good job to Henry because you've made up your mind to give it to Ronald
Parry.

     [ARTHUR _walks up to her deliberately and faces her_.]

ARTHUR.

If you've got anything to say against him say it.

     [_They stare at one another for a moment in silence._]

CHRISTINA.

If you have nothing against him there's no reason why I should.

ARTHUR.

I see. I have a good deal to do this afternoon. If you have nothing more
to say to me I'd like to get back to my work.

CHRISTINA.

Very well, I'll go.

ARTHUR.

You won't stop and see Violet?

CHRISTINA.

I don't think so, thank you.

     [_She goes out. He opens the door for her._]

ANNE.

Why didn't you tell me just now that you'd decided to keep Ronny in
Cairo?

ARTHUR.

I thought it was unnecessary till everything was settled. I daresay
you'll be good enough to hold your tongue about it.

ANNE.

Have you definitely made up your mind?

ARTHUR.

Definitely.

     [_They look at one another steadily._]

ANNE.

I think I'll go up to my room. I keep to my old habit of a siesta after
luncheon.

ARTHUR.

I wish I could get Violet to take it.

ANNE.

She's so young, she doesn't feel the need of it yet.

ARTHUR.

Yes, she's so young.

     [ANNE _goes out. For a moment_ ARTHUR _gives way to discouragement.
     He feels old and tired. But he hears a footstep and pulls himself
     together. He is his usual self, gay, gallant and humorous, when_
     VIOLET _enters the room_.]

VIOLET.

I saw Christina drive away. What did she want?

ARTHUR.

The earth.

VIOLET.

I hope you gave it her.

ARTHUR.

No, I'm trying to get the moon for you just now, darling, and I thought
if I gave her the earth it really would upset the universe a little too
much.

VIOLET.

I thought I'd better do these invitations before I dressed.

ARTHUR.

You're not going to put on a different frock to go and have tea with the
Khedive's mother? You look charming in that.

VIOLET.

I think it's a little too young. It was all right for the morning.

ARTHUR.

Of course you are older this afternoon, that's quite true.

VIOLET.

Can you spare Ronny just now?

ARTHUR.

[_After an instant's pause._] Yes, I'll send him to you at once.

VIOLET.

[_As he is going._] I shall be back in time to give you your tea.

ARTHUR.

That will be very nice. Good-bye till then.

     [_He goes out. She is meditative. She gives a slight start as_
     RONNY _comes in_.]

VIOLET.

I hope I haven't torn you away from anything very important.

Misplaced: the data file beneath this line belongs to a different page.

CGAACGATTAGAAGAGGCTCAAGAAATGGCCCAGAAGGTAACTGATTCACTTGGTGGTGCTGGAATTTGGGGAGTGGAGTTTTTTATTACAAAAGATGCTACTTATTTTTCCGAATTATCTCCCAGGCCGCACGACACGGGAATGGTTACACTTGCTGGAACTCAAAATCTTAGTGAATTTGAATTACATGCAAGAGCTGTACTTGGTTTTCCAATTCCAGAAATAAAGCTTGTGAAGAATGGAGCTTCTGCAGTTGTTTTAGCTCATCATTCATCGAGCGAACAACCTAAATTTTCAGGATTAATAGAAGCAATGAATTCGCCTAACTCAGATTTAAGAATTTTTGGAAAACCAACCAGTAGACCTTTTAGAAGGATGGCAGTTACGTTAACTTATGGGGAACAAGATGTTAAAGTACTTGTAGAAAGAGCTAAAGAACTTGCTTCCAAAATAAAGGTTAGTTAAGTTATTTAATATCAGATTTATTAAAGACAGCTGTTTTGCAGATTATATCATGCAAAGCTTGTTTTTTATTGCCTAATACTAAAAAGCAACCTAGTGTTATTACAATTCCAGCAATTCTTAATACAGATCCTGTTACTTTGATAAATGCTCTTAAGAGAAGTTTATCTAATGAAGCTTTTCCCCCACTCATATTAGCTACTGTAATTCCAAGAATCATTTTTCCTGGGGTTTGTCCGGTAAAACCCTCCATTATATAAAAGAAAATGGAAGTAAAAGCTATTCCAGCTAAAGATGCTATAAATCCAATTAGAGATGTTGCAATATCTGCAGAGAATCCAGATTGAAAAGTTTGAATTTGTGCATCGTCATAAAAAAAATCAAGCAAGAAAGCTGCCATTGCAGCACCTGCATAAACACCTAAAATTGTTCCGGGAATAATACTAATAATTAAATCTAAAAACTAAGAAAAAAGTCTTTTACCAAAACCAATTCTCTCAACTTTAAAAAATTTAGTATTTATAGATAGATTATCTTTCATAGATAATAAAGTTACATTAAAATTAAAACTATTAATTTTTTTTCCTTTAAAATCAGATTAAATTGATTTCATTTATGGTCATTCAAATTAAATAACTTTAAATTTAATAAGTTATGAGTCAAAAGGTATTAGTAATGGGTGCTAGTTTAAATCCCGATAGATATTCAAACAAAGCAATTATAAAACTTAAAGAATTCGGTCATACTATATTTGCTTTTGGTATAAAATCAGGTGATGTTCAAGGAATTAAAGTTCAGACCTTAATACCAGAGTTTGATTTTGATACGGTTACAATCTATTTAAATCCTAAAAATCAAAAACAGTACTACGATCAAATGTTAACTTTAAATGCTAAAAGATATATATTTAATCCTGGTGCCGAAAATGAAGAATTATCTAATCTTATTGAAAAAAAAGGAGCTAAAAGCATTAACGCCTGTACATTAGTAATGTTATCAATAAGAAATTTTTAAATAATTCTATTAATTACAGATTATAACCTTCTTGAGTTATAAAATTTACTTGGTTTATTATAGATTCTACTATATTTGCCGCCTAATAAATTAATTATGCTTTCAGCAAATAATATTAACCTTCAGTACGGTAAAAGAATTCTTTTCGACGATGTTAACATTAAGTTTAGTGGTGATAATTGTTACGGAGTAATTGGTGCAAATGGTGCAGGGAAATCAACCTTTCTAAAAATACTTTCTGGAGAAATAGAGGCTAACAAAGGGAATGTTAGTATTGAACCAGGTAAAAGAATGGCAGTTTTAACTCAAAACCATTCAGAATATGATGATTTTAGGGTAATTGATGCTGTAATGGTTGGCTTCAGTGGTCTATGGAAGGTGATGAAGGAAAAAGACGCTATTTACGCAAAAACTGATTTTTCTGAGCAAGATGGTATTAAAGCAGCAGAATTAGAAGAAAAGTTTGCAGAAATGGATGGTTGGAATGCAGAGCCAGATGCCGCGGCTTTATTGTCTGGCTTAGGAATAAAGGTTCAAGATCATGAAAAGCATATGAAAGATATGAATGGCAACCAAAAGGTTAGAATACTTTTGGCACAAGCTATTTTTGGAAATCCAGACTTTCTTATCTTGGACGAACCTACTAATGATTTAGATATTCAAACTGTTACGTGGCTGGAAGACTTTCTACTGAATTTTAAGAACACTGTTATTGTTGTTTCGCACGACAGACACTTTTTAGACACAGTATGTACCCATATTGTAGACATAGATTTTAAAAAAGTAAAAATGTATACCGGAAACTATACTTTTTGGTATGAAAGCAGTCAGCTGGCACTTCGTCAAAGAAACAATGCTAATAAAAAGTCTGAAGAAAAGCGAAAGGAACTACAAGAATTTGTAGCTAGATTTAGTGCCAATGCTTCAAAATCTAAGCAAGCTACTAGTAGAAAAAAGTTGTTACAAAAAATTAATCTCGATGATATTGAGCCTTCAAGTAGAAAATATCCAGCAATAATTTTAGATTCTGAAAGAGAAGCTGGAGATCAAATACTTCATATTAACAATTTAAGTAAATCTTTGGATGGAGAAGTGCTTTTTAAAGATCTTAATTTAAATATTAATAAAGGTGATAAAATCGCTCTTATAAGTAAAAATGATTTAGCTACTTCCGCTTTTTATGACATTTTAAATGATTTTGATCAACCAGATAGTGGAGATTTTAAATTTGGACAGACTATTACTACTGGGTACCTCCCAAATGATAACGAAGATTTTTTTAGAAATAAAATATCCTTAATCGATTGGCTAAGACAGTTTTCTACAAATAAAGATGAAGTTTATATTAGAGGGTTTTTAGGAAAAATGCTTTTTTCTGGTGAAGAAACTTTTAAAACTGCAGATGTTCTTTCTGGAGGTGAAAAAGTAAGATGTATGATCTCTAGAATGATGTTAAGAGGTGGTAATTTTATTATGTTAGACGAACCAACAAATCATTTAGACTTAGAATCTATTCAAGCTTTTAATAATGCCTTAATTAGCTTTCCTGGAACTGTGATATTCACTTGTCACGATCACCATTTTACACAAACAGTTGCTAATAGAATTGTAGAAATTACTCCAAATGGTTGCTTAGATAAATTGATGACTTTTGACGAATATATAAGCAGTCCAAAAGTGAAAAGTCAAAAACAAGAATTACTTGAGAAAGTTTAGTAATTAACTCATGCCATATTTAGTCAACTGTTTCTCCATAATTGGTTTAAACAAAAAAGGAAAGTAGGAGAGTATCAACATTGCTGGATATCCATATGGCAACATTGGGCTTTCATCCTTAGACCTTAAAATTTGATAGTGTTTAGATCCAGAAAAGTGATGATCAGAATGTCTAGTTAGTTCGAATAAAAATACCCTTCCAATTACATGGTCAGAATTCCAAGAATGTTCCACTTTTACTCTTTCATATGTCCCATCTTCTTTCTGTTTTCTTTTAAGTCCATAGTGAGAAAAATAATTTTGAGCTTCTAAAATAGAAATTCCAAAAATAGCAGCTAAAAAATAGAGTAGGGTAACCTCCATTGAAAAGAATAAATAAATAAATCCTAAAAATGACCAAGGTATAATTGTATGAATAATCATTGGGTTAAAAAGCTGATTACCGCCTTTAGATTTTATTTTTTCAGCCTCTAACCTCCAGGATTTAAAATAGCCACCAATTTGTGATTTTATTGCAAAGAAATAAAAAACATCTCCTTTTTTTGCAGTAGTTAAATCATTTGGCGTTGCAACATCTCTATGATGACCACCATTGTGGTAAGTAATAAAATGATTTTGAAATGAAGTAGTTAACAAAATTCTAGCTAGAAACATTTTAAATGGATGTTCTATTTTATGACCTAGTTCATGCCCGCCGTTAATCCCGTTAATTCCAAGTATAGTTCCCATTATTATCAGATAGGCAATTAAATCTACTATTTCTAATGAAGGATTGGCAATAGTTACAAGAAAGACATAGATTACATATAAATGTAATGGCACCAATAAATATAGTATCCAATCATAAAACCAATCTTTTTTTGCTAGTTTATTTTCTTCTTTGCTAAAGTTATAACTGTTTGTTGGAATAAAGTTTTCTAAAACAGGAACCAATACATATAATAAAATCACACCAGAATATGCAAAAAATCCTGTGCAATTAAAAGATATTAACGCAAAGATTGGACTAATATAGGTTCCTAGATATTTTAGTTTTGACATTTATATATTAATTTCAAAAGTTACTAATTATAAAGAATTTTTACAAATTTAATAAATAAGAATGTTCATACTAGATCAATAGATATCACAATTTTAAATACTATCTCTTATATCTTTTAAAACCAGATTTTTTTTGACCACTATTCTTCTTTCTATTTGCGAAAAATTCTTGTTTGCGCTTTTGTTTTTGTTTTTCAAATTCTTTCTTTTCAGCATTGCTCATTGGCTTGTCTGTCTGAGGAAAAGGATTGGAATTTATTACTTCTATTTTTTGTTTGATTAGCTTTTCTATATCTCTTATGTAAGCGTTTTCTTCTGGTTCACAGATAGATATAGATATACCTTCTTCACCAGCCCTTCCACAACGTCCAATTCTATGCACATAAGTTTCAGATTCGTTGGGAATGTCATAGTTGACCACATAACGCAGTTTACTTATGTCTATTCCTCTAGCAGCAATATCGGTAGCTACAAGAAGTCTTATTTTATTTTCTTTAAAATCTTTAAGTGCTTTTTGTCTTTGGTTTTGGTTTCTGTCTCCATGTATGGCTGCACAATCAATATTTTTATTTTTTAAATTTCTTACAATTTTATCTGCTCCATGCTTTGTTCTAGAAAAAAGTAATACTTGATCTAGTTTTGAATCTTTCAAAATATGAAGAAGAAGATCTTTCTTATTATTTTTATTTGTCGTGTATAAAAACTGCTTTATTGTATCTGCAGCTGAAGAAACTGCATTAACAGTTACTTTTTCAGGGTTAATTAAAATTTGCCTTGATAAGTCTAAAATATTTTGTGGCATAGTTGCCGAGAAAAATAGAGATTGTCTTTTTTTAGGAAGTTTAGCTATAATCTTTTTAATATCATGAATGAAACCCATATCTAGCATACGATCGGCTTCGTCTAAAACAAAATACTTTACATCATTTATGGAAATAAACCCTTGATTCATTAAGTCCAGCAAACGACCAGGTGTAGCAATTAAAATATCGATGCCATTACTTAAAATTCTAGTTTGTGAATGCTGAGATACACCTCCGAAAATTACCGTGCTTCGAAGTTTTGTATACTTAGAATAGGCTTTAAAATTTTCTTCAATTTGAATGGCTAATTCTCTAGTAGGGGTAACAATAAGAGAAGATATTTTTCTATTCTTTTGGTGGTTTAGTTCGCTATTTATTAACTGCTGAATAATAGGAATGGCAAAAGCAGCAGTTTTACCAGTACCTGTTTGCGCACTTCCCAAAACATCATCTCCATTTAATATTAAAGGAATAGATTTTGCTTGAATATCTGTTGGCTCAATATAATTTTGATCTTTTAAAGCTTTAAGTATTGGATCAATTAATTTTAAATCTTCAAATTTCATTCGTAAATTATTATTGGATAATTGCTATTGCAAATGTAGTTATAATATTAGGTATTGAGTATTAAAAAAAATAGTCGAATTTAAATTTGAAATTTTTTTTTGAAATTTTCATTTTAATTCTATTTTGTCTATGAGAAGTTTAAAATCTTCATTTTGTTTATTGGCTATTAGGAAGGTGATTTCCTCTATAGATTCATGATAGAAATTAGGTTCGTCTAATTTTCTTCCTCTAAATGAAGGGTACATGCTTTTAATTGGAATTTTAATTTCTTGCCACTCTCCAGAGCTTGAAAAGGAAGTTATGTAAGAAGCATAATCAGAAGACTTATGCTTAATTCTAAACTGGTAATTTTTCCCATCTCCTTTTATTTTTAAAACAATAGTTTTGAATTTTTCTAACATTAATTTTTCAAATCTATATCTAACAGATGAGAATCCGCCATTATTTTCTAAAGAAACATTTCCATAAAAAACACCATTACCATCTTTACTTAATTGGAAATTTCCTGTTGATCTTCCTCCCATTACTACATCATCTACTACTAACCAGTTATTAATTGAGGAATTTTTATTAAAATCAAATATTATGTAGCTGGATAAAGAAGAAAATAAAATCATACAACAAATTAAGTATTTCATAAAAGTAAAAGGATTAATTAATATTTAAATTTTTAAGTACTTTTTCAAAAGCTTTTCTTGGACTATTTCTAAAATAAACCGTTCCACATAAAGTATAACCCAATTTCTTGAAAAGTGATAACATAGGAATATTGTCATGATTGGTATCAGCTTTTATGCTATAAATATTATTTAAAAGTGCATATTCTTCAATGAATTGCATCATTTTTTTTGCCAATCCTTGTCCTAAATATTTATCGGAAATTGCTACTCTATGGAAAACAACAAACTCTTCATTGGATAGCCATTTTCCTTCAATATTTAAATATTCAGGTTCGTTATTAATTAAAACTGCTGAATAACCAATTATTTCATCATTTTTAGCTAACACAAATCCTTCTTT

RONNY.

I was only typing a very dull report. I'd just finished it.

VIOLET.

You mustn't ever bother about me if it's not convenient, you know.

RONNY.

I shan't have much chance, shall I?

VIOLET.

No.... Look, here's the list.

     [_She hands him a sheet of paper on which names are scribbled, and
     he reads it._]

RONNY.

It looks rather a stodgy party, doesn't it? I see you've crossed my name
out.

VIOLET.

It's not much good asking you when you won't be here. Whom d'you advise
me to ask in your place?

RONNY.

I don't know. I hate the idea of anyone being asked in my place. Shall I
start on them at once?

VIOLET.

If you don't mind. I have to go out, you know.

     [_He sits down at a writing table._]

RONNY.

I'll start on those I dislike least.

VIOLET.

[_With a chuckle._] Don't you remember when Arthur said I must ask the
Von Scheidleins how we hated to write them a civil letter?

RONNY.

[_Writing._] Dear Lady Sinclair.

VIOLET.

Oh, she asked me to call her Evelyn.

RONNY.

Hang! I'll have to start again.

VIOLET.

It always make me so uncomfortable to address fat old ladies by their
Christian names.

RONNY.

I'll end up "yours affectionately," shall I?

VIOLET.

I suppose you're awfully excited at the thought of going?

RONNY.

No.

VIOLET.

It's a step for you, isn't it? I ... I ought to congratulate you.

RONNY.

You don't think I want to go, do you? I hate it.

VIOLET.

Why?

RONNY.

I've been very happy here.

VIOLET.

You knew you couldn't stay here for the rest of your life.

RONNY.

Why not?

VIOLET.

[_With an effort at self-control._] Who is the next person on the list?